cider-glazed bacon-wrapped dates – smitten kitchen

This recipe has a few variables. Most thin bacon can be split in half to easily wrap two dates. You want to make sure that your bacon will wrap around each date twice before securing it with a toothpick as it will shrink a lot in the oven. Bigger or smaller dates will change the yield, too. I’m using Trader Joe’s today, for reference; each package has 14 slices and wraps 28 dates. I find bacon easier to work with cold from the fridge. If you can track down pitted dates, this fantastically easy recipe is even more so, but should you have no choice but to pit your own, it’s not hard, just make a slit down the side of the date and you can pop the pit out. If you’d like to be fancy, this is really nice with some rosemary sprigs on the tray, roasted in the bacon drippings, cider vinegar, and salt.

  • 12 ounces bacon (thinner is better), each strip cut into two segments
  • 6 ounces pitted dates (about 28)
  • 1 1/2 tablespoons apple cider vinegar
  • 2 teaspoons maple syrup or honey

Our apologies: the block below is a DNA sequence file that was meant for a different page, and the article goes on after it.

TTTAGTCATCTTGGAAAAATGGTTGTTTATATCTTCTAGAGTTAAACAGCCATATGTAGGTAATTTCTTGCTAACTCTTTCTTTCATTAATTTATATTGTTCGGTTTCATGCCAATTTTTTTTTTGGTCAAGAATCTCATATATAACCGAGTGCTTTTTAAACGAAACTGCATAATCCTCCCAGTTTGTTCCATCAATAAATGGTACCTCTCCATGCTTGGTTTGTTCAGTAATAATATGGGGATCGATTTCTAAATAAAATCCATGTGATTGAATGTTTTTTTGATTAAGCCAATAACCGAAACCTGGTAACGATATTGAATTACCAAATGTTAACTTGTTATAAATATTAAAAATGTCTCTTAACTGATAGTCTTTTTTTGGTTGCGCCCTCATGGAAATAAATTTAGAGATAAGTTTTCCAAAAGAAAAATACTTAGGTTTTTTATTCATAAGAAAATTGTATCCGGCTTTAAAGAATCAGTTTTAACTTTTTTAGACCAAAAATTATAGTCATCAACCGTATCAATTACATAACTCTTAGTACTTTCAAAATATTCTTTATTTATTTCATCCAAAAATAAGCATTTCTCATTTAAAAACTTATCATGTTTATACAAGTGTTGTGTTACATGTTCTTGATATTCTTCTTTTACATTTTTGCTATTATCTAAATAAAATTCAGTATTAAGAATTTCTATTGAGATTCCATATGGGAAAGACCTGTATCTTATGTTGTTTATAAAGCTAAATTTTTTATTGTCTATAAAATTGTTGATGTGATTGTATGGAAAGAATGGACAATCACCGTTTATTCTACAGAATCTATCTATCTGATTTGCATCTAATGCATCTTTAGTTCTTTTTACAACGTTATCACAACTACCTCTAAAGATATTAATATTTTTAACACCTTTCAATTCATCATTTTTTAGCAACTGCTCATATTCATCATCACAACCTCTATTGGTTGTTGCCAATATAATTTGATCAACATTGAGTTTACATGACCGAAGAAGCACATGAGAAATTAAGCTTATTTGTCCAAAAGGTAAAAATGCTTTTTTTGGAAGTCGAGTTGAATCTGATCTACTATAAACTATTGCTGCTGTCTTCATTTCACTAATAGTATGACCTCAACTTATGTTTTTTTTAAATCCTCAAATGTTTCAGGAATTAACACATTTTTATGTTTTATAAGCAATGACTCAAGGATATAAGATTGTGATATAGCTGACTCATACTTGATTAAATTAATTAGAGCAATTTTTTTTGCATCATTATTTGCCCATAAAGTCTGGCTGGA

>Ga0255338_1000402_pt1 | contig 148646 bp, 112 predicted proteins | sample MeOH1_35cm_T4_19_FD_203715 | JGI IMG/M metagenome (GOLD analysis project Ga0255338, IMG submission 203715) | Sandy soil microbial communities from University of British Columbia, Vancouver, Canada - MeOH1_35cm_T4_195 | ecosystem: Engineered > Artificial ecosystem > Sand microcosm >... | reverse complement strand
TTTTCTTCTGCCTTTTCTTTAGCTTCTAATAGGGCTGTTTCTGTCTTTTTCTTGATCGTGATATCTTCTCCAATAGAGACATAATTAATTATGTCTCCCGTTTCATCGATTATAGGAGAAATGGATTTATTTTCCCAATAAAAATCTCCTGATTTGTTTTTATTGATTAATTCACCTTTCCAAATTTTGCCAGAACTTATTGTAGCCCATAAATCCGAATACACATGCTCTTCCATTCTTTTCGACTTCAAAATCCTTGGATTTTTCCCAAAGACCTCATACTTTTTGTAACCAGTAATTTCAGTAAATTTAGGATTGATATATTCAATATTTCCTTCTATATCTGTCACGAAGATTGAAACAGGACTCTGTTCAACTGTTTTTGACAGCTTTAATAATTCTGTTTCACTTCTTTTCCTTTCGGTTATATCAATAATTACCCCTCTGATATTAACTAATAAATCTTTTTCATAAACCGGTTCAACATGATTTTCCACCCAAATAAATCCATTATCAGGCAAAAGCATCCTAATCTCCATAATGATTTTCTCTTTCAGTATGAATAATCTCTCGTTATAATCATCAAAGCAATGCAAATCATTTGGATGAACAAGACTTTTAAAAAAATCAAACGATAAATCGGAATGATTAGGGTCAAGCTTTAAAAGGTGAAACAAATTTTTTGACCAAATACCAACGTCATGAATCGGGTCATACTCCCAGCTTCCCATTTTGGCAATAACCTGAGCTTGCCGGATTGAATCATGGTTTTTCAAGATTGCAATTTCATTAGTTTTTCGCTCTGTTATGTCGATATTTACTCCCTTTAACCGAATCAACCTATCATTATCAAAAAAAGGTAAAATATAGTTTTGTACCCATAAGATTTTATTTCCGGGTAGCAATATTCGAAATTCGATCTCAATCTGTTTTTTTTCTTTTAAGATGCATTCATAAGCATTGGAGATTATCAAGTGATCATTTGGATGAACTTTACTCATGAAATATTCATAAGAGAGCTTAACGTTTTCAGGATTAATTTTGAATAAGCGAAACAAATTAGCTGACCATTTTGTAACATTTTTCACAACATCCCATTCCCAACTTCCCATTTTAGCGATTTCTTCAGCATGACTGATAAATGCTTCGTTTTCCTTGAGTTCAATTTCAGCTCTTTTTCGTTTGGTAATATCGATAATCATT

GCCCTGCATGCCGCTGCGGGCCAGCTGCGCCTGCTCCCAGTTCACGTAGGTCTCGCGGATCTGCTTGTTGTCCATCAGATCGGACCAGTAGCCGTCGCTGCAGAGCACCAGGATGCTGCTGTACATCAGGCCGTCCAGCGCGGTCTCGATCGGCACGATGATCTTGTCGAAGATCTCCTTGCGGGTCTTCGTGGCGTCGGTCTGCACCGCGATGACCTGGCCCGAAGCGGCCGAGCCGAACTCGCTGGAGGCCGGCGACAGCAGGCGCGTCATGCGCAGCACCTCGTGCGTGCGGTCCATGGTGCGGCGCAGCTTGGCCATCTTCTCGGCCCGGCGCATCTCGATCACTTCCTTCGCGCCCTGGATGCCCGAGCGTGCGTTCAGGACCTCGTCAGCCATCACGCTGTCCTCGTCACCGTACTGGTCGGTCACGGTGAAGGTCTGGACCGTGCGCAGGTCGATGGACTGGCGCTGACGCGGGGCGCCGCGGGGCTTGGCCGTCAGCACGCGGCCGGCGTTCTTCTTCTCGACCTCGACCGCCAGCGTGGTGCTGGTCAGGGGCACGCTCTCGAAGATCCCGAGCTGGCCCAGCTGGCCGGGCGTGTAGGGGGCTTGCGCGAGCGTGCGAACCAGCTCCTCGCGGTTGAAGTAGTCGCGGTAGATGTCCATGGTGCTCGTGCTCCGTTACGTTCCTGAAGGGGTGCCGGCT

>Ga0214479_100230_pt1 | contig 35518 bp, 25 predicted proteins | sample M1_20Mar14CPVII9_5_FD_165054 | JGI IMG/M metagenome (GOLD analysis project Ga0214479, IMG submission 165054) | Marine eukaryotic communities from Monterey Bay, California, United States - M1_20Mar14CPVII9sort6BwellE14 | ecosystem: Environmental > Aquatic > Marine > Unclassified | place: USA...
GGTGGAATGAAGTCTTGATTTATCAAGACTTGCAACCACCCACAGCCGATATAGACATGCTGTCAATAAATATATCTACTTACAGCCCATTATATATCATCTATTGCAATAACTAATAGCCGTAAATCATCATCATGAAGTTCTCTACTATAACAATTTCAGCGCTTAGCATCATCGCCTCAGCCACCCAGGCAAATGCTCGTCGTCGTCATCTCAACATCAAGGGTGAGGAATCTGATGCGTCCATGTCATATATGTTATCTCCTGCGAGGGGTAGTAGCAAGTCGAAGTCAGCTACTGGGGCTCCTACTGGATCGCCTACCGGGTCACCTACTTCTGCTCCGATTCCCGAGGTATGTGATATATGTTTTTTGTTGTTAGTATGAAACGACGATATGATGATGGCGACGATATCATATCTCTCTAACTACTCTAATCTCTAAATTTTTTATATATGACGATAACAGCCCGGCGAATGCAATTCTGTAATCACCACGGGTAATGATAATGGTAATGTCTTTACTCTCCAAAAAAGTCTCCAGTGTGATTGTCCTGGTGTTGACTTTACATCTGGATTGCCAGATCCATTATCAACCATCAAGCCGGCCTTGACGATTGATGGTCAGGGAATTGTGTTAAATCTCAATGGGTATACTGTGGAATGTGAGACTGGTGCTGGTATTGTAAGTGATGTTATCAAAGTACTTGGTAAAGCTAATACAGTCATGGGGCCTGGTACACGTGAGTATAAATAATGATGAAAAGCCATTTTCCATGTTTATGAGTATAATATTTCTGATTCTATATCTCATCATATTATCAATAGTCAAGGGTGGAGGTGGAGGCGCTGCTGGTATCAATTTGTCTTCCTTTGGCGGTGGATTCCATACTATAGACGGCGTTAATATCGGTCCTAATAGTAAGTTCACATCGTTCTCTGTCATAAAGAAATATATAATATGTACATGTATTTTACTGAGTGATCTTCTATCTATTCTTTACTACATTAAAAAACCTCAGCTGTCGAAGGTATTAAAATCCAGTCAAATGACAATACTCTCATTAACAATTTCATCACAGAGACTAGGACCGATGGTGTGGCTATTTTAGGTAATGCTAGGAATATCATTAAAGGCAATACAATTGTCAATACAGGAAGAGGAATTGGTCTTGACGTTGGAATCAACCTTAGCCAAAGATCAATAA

• A few pinches aleppo-style mild red pepper flakes
  • Flaky sea salt
Heat oven to 425 degrees F. Wind bacon around each date, securing it with a toothpick and arranging it on a rimmed, foil-lined baking sheet or roasting dish. (I didn’t line with foil and suffered the dish-washing consequences.) Combine cider vinegar, maple syrup, and pepper flakes in a small bowl. Brush or spoon over each bacon-wrapped date; you can even very briefly roll them in the mixture to coat. Sprinkle with sea salt. Roast for 25 to 35 minutes, until bacon is a deep, crisp, sizzling brown. Check in on the early end, and then every 5 minutes thereafter, to get the color and crisp just right. If you have extra vinegar mixture, you can brush it on again in the second half of the baking time. Serve warm, sprinkling with more sea salt and/or pepper flakes to taste.

Do ahead: Bringing these to a party? They rewarm well at almost any temperature. You can also bake them most of the way at home — until the bacon is cooked and mostly crisp, but not browned — and finish them up where you are, rewarming them as you do.

Leftovers: Nah, no such thing.

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